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By Timothy Jay Smith, Author of Cooper's Promise and A Vision of Angels


When I am asked where my stories come from, my frequent answer is, “Before bottled water.”


Most people cannot remember a world without the ease of chugging from a plastic bottle when no other clean water was available. It meant treating whatever came out of the tap—mud and bugs included—with iodine tablets and waiting thirty minutes before brushing your teeth in the “purified” reddish bitter liquid that resulted. Or it meant boiling water on your portable butane burner carried around the world for just such situations, hopefully avoiding starting your room’s drapes on fire; which, alas, I managed to do on one occasion.


Of course, it wouldn’t make much difference to my stories if there had been bottled water or not, it’s simply a metaphor for life before cell phones and the internet. If I had never experienced that life, I couldn’t write my stories, not in the same way.


Take Cooper’s story. He hangs out in a bar-cum-brothel named The Muddy Pan. That’s the bar I hung out in when I was stranded for two weeks in Cape Verde, except there the bar was nicknamed ‘Vietnam’ and instead of going through a beaded curtain you climbed stairs to the “labyrinth of rooms that offered mattresses and little privacy” behind sagging doors. I wouldn’t have been stranded where no one in the world knew where I was; instead, I would have been in the internet café telling people where I was. I wouldn’t have ended up escaping Cape Verde as a stowaway on a barge for a dangerous three-day crossing to Senegal where, upon docking, I was taken away by a policeman as ferret-like as Little Ears and fed a meal of rice and bird fetuses—until I made my smart alecky ‘Catch 22’ comment and was arrested. I wouldn’t have been clinging to the doorframe as I was pulled away crying for help to the docile don’t-involve-me people in the waiting room.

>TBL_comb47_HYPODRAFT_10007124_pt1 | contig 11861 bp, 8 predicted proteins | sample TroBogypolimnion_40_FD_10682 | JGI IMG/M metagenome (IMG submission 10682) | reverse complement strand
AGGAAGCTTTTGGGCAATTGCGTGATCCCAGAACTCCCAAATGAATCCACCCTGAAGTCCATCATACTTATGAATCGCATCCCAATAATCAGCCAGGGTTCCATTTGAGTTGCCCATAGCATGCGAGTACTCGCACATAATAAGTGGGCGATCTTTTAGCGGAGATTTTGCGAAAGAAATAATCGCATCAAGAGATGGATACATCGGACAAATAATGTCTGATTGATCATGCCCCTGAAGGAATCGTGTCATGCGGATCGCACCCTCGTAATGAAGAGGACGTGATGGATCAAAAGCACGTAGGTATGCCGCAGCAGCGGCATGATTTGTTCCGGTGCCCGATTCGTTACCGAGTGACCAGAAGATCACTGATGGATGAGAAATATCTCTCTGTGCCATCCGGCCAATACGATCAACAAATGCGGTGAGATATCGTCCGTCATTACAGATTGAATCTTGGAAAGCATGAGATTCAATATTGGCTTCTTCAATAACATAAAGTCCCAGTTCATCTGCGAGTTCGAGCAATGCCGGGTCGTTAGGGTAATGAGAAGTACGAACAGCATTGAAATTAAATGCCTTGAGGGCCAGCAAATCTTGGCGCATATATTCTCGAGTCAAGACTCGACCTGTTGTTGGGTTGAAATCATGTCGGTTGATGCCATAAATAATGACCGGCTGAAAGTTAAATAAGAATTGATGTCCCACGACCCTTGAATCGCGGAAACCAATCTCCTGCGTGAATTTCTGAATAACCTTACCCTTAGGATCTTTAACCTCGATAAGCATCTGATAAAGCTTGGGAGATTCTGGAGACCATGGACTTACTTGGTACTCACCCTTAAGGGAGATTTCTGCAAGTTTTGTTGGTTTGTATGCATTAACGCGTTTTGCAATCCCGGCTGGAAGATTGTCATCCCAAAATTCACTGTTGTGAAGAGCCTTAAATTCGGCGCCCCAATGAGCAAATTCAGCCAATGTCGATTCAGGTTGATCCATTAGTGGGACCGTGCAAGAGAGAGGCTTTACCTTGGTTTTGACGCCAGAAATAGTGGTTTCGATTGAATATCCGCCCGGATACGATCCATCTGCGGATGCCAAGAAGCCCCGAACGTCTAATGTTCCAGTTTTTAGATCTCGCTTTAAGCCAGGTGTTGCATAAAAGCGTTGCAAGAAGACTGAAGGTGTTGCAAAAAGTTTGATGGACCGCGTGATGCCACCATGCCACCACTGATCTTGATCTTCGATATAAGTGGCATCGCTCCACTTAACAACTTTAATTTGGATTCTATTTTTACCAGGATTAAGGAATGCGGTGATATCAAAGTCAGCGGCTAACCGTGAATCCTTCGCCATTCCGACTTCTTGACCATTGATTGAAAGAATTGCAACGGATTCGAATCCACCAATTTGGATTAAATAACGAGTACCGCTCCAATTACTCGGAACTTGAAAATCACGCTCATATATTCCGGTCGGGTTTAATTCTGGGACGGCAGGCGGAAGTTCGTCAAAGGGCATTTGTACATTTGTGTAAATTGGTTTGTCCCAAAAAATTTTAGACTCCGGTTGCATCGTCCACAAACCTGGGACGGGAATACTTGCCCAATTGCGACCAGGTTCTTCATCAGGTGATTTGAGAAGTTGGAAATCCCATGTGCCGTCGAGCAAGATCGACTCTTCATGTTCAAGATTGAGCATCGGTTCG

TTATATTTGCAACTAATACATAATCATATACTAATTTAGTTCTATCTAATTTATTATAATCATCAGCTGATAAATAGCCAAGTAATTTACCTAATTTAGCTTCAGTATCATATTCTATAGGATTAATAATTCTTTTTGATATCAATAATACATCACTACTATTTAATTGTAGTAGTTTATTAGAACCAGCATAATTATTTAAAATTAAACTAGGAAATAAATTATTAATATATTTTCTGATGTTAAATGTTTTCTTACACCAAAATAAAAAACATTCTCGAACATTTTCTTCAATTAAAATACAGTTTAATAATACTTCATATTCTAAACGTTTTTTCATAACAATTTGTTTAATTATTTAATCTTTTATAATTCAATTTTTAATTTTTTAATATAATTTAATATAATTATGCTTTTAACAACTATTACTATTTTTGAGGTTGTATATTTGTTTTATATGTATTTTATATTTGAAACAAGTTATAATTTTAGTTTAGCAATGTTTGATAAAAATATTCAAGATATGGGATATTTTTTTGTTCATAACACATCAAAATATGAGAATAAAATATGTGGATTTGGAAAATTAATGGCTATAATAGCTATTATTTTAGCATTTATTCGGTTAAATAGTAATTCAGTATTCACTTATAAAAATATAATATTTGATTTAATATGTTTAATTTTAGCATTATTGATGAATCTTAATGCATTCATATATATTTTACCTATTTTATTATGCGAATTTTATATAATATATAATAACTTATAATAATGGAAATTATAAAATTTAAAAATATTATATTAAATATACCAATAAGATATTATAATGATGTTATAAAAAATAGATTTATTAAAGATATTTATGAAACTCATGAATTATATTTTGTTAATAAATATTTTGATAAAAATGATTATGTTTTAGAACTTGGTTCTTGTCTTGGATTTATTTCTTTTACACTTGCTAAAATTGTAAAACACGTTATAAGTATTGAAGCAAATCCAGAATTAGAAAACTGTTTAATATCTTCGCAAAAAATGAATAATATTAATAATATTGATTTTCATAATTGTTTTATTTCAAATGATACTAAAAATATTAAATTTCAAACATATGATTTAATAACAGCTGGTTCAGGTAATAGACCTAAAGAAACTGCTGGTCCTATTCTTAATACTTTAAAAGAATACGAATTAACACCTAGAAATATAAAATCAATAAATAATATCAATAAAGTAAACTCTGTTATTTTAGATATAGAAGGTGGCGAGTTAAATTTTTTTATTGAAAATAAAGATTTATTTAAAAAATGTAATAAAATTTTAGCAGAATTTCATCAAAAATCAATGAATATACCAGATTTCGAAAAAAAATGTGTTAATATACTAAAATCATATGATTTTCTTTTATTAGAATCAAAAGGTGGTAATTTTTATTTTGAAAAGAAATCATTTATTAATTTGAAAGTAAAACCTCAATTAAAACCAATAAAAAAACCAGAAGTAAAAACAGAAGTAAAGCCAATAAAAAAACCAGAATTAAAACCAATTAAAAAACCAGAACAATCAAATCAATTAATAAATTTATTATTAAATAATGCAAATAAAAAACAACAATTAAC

None of that would have happened.


Instead I would’ve been on my iPhone sending SMSes arranging for bribes to get me out of trouble, or I never would have been in trouble in the first place.


I’m not suggesting that it’s a good idea to put yourself in dangerous situations. In fact, I scare myself when I think of some of the extreme things that I’ve done. But I learned how to cope without being in constant instant communication.


In 1978 I decided to go around the world, and while I didn’t make it the whole way, I traveled for eight months. For the last four of them I heard from no one because my letters to family and friends didn’t get to them in time for their letters to reach me at the next American Express letter drop on my route. It was liberating. I felt propelled through time and space with only one resource to rely on: me.


That’s something most people will never experience. It would be hard to now. It would be a conceit to try. But for me it was profoundly important.


Life before bottled water? Those were the adventures that stories are made from, and so am I.

Photo by Michael Honegger. www.michaelhoneggerphotos.com